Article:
December 6th, 2006
Text message as a verb / Guardsman vs. Guard
by Barbara Wallraff
Linda Gawronski, of Canton, Mich., writes: “My husband and I had a discussion about the use of ‘text message.’ It is being used as a verb. What would be correct: ‘I text messaged him’ or ‘I texted message him’? I have heard both versions, and they both sound odd. Who makes the rules for a new use of words?”
Dear Linda: We all, collectively, make the rules about new ways to use words. Once upon a time, most of us would have thought the noun phrase “text message” was a silly redundancy, because messages were normally text. Then things like voice mail and alphanumeric pagers came along, so “text message” began to make sense. It’s what’s known as a retronym -- “a word or phrase created because an existing term that was once used alone needs to be distinguished from a term referring to a new development, as ‘acoustic guitar’ in contrast to ‘electric guitar’ or ‘analog watch’ in contrast to ‘digital watch,’” in the American Heritage Dictionary’s definition.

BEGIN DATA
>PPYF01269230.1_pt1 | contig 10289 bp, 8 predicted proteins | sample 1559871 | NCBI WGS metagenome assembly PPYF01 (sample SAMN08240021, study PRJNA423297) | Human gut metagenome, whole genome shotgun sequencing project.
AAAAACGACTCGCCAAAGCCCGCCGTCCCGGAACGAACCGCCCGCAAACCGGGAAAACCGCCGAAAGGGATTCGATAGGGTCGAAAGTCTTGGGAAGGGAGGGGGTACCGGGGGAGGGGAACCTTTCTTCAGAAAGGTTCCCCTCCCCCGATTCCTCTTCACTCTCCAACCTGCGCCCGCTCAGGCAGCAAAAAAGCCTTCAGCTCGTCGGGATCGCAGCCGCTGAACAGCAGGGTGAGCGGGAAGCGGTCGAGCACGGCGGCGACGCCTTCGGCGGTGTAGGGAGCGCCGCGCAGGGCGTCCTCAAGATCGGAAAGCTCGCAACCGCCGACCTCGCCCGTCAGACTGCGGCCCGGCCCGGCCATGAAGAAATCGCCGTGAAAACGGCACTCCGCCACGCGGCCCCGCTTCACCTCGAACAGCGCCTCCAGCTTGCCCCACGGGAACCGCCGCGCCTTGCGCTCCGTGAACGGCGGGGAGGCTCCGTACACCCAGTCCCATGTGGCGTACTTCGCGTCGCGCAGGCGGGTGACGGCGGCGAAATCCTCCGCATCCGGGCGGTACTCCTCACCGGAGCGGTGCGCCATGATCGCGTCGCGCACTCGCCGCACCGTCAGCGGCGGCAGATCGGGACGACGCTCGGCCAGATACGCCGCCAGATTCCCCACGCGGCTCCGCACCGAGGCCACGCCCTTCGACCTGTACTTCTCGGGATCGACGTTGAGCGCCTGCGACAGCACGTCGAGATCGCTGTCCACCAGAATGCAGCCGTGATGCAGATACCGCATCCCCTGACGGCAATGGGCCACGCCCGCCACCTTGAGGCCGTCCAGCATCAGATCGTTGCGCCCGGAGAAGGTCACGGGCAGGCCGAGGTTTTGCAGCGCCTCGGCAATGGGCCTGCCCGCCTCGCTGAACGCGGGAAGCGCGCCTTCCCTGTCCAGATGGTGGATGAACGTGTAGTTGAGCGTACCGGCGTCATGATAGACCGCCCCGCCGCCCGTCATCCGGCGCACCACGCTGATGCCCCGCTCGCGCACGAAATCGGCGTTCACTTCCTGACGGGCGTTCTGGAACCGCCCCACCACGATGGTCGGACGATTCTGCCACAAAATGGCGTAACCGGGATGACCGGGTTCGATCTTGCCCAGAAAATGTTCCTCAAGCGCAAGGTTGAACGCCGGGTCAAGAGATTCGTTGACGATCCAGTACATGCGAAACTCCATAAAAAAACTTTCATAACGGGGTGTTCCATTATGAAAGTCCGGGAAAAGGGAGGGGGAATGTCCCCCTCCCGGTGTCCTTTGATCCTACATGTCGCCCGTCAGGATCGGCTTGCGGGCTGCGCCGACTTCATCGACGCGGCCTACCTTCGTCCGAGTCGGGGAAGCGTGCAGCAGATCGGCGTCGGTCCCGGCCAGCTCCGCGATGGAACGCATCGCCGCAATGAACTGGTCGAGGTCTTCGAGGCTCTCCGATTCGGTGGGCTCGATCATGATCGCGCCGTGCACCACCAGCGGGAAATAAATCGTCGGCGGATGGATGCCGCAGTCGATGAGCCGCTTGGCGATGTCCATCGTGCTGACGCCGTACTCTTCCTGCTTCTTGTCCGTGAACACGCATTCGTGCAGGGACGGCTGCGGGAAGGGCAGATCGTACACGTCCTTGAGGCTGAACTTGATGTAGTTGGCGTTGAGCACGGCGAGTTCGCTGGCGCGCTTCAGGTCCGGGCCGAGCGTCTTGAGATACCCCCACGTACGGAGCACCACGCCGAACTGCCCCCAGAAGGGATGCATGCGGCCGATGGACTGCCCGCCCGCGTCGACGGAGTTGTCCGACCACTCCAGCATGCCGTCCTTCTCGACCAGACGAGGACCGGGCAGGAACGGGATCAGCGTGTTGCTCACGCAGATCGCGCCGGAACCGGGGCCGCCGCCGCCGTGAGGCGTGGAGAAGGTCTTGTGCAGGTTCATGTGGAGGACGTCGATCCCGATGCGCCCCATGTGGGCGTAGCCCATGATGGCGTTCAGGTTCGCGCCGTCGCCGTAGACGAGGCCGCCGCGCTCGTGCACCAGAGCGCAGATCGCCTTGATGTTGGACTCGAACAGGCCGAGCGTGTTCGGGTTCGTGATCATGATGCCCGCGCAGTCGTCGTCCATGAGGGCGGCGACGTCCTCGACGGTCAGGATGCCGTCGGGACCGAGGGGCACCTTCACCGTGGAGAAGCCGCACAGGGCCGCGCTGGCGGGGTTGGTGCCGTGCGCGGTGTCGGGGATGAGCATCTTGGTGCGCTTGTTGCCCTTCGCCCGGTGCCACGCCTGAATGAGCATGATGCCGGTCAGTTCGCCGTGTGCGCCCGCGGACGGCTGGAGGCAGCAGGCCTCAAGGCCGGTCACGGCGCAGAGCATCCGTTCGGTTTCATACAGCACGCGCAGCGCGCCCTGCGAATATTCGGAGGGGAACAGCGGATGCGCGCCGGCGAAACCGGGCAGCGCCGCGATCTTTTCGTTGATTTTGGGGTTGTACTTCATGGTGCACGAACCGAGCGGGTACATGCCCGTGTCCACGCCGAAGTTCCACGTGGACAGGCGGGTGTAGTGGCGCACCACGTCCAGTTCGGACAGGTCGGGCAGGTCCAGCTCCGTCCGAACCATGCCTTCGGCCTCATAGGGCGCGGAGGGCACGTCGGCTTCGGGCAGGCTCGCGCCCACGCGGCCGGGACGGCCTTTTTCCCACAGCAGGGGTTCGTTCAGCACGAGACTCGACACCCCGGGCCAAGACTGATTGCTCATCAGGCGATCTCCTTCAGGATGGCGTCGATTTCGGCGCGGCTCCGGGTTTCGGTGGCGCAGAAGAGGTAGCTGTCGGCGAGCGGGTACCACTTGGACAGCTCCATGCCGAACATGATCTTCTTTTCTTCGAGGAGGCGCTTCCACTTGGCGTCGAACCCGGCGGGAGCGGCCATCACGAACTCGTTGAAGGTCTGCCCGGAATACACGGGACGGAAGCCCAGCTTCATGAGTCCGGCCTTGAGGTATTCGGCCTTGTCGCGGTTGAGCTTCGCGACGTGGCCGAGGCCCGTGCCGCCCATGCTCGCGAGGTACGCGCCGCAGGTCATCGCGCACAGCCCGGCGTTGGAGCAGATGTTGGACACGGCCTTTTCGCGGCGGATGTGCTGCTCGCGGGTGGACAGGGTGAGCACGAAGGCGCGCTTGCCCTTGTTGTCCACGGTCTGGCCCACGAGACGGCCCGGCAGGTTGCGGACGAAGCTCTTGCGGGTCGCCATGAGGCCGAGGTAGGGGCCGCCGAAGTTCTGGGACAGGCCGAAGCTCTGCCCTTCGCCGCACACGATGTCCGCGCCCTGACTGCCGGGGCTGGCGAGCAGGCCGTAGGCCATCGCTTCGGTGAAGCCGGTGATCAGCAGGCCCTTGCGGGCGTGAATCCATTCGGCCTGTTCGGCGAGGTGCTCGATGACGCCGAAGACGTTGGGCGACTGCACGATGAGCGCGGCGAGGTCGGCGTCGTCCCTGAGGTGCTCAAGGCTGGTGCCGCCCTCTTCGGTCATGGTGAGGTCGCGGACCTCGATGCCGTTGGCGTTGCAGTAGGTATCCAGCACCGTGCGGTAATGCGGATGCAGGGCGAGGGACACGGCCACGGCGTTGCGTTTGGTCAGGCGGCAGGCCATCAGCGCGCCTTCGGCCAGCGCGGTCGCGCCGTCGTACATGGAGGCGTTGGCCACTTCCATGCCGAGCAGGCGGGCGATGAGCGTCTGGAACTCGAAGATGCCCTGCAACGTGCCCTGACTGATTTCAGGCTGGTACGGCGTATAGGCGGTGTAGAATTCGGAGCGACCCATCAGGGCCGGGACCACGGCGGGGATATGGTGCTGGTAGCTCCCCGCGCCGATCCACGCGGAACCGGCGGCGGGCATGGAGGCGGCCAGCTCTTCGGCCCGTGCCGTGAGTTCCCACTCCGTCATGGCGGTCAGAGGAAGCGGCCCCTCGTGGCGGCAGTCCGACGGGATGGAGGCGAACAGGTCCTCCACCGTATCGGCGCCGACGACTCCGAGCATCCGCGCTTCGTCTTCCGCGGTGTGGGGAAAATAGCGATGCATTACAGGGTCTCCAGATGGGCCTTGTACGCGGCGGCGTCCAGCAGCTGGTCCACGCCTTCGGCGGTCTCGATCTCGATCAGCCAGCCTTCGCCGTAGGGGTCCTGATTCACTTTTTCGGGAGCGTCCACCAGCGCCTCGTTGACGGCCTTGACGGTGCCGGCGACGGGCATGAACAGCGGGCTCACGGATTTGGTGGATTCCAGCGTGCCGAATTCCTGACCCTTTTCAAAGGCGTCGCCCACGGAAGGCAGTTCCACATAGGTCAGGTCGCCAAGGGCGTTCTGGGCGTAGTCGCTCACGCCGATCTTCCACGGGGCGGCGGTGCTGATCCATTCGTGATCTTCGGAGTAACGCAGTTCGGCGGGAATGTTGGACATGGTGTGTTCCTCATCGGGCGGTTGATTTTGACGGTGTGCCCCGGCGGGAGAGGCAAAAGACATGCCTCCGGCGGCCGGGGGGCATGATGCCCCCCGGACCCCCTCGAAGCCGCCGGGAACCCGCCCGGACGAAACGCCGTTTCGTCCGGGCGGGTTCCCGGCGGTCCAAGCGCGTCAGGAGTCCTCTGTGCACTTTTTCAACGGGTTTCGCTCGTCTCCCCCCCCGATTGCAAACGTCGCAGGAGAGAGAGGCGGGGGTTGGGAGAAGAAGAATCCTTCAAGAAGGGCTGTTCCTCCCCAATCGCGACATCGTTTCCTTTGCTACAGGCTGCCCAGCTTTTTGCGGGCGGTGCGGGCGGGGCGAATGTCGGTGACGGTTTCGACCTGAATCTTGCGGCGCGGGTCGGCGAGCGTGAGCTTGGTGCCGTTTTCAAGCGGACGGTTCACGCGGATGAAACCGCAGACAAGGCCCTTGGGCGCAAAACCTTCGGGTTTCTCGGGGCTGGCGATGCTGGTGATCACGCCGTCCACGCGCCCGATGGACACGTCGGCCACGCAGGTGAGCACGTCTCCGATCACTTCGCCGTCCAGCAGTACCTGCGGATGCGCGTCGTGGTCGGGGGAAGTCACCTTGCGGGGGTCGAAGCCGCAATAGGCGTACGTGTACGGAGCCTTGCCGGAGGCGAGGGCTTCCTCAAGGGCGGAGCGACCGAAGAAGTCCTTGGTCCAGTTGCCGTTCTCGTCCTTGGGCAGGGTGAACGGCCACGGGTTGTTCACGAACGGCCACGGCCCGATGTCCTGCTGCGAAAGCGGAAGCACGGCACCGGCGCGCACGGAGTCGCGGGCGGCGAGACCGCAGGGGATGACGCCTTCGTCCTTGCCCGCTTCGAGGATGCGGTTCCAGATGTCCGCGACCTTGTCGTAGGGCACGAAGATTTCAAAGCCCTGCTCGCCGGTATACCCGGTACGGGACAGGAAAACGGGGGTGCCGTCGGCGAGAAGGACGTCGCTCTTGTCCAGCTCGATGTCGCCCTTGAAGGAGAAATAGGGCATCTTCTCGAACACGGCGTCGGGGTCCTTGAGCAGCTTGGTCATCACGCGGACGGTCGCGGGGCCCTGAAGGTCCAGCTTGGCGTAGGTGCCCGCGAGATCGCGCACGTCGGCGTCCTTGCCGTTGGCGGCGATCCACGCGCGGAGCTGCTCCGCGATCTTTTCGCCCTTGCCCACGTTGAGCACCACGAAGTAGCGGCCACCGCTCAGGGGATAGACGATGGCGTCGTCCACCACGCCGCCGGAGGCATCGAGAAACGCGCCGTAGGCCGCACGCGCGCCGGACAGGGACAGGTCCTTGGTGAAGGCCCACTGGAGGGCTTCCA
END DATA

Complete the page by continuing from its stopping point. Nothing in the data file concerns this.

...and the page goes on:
George Hanna, of Leesburg, Fla., writes: “Why isn’t one member of the National Guard called a ‘National Guardman,’ instead of a ‘National Guardsman’? I have a hunch that the answer is, ‘Just because.’”
Dear George: No, actually, we borrowed “guardsman” from England, where various regiments of the army have long been known as “guards”: “horse guards,” “Coldstream Guards” and so on. You might imagine a member of the guards would be a “Guard.” But no, he’s a “Guardsman” -- except when she’s a “Guardswoman.”
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